In Alabama, the law states that if you are under the age of 21, it is illegal to drive or be in actual physical control of any vehicle with a blood alcohol level above 0.02% by weight of alcohol. The Department of Public Safety shall also suspend or revoke the driving privileges convicted of DUI.
Any school bus or day care vehicle driver shall not drive or be in actual physical control of any vehicle while performing his or her duties with a blood alcohol level above 0.02% by weight in his or her blood. If a person is convicted under this section of the DUI statute, his or her license will be suspended by the Department of Public Safety for one year.
Enhanced Penalty BAC
Many states have more severe punishments for those arrested for DUI who have a blood alcohol level over a certain amount. If arrested in a state with enhanced penalty blood alcohol provisions, a person faces the possibility of an increased jail sentence and a substantially greater fine amount. There is also the possibility of more severe driverís license sanctions. While there is no law for enhanced penalties for higher BACs in Alabama to date, the Alabama Legislature is currently working on legislation that will enhance penalties for those people arrested with a blood alcohol level of 0.15% or greater.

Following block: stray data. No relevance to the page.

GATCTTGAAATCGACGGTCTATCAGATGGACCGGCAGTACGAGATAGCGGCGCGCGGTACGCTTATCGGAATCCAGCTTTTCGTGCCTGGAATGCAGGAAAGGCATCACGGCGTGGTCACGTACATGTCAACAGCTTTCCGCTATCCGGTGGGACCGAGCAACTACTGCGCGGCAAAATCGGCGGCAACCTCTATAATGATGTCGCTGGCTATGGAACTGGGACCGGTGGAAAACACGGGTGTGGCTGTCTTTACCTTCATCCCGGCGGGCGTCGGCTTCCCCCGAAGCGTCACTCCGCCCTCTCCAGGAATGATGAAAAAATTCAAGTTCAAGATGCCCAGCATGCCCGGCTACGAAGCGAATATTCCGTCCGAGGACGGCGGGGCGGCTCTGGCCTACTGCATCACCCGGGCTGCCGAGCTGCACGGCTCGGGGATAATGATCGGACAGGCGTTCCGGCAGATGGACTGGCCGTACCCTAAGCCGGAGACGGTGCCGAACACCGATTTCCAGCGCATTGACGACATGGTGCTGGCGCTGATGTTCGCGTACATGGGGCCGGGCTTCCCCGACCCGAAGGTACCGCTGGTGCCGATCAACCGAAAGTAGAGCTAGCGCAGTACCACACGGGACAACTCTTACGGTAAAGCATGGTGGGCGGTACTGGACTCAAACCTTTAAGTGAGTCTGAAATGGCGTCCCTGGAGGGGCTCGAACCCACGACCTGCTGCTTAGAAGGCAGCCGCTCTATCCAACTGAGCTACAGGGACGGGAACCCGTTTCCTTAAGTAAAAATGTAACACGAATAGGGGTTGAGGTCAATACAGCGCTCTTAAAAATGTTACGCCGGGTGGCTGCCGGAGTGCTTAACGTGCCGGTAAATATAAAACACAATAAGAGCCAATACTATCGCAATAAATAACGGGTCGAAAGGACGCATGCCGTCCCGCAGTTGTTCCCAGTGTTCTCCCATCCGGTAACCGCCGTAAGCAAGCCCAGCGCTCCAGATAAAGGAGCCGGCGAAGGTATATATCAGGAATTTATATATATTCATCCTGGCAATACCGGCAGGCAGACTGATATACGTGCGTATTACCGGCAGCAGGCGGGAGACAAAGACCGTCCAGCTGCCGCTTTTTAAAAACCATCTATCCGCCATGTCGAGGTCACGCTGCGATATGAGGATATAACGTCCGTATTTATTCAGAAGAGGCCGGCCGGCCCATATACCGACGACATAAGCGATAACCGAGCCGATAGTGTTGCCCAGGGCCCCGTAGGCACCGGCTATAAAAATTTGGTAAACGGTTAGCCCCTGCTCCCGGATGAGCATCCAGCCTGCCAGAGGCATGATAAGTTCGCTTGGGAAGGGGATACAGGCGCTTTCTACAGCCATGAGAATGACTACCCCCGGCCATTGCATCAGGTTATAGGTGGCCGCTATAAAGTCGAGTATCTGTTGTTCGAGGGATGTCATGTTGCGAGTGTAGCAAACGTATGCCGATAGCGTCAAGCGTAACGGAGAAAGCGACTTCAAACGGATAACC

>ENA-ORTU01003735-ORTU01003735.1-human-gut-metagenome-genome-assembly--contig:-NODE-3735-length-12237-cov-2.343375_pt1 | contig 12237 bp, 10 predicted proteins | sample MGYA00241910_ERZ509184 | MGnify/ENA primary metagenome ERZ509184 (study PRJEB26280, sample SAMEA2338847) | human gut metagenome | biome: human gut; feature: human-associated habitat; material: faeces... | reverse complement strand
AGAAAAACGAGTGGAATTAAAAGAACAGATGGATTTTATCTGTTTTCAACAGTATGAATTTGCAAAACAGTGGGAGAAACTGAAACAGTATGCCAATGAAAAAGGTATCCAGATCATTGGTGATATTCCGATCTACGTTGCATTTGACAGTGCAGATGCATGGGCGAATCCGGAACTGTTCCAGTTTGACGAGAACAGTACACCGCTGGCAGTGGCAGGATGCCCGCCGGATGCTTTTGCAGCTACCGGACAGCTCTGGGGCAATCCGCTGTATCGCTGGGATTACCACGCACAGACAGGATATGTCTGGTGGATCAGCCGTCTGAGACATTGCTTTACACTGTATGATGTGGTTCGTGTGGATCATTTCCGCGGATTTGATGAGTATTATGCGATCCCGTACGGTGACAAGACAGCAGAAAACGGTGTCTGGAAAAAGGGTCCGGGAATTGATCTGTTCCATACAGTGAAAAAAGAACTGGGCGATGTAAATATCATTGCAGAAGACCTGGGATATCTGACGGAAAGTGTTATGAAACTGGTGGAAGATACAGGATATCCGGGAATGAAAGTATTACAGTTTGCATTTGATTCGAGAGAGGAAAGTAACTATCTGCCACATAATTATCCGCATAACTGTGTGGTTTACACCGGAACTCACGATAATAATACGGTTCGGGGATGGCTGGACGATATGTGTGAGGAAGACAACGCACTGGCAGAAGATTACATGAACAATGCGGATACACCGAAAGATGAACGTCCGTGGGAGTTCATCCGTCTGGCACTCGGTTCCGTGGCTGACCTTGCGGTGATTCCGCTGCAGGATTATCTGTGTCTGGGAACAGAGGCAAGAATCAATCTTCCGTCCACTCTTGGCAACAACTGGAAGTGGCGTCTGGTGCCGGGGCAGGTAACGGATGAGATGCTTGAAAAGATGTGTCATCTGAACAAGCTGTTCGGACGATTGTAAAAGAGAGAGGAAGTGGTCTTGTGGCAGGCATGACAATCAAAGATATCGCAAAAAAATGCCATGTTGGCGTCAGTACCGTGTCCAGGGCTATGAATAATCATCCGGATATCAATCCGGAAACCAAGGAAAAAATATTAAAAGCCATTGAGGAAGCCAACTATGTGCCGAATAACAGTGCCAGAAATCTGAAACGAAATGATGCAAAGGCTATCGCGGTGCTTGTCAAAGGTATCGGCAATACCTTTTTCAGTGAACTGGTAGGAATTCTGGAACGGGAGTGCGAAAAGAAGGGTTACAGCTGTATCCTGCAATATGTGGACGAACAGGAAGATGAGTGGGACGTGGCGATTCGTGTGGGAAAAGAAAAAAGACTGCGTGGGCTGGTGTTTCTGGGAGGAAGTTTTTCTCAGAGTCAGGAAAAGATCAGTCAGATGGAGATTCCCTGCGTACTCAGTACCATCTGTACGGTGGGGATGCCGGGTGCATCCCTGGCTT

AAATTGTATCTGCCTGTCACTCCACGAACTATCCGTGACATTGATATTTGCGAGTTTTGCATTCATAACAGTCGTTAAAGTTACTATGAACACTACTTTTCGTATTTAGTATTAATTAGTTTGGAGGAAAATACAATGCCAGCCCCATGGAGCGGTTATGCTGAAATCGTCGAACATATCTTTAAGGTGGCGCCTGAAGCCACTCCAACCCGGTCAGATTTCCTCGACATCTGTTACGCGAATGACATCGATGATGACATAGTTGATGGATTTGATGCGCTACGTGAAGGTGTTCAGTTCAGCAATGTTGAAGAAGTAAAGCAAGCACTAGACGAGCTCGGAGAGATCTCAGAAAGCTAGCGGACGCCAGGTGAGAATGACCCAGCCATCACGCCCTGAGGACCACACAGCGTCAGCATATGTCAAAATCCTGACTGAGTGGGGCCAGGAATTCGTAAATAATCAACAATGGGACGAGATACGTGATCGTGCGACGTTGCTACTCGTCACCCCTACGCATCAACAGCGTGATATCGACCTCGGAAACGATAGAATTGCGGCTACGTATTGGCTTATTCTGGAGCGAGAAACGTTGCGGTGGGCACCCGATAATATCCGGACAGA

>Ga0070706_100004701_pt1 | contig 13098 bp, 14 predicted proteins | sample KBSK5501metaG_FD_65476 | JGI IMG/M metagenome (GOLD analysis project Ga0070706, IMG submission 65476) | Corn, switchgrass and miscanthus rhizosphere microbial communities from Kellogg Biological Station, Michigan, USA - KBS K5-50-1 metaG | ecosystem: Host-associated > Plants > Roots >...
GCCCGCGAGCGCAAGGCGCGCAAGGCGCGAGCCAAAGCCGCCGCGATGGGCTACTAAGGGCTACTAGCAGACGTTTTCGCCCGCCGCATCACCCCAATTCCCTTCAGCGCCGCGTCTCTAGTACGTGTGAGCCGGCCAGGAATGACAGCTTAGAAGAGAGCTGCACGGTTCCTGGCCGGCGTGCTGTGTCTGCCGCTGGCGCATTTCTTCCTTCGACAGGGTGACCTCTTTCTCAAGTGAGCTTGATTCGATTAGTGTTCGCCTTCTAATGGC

Anyone Under The Age Of 14
A person who is under the age of 21 years shall not drive or be in actual physical control of any vehicle if there is 0.02 percent or more by weight of alcohol in his or her blood. The Department of Public Safety shall suspend or revoke the driver's license of any person, including, but not limited to, a juvenile, child, or youthful offender, convicted or adjudicated of or subjected to a finding of delinquency based on this subsection. Notwithstanding the foregoing, upon the first violation of this subsection by a person whose blood alcohol level is between 0.02 and 0.08, the person's driver's license or driving privilege shall be suspended for a period of 30 days in lieu of any penalties provided in subsection (e) of this section, and there shall be no disclosure, other than to courts, law enforcement agencies, and the person's employer, by any entity or person of any information, documents, or records relating to the person's arrest, conviction, or adjudication of or finding of delinquency based on this subsection